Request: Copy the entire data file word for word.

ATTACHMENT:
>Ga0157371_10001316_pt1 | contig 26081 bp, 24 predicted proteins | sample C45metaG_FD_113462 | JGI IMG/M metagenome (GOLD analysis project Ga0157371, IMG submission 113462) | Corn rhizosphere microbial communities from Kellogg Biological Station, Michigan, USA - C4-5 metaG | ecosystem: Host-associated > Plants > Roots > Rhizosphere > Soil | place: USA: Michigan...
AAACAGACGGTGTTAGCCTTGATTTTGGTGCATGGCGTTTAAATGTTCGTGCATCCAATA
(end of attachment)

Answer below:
>Ga0157371_10001316_pt1 | contig 26081 bp, 24 predicted proteins | sample C45metaG_FD_113462 | JGI IMG/M metagenome (GOLD analysis project Ga0157371, IMG submission 113462) | Corn rhizosphere microbial communities from Kellogg Biological Station, Michigan, USA - C4-5 metaG | ecosystem: Host-associated > Plants > Roots > Rhizosphere > Soil | place: USA: Michigan...
AAACAGACGGTGTTAGCCTTGATTTTGGTGCATGGCGTTTAAATGTTCGTGCATCCAATA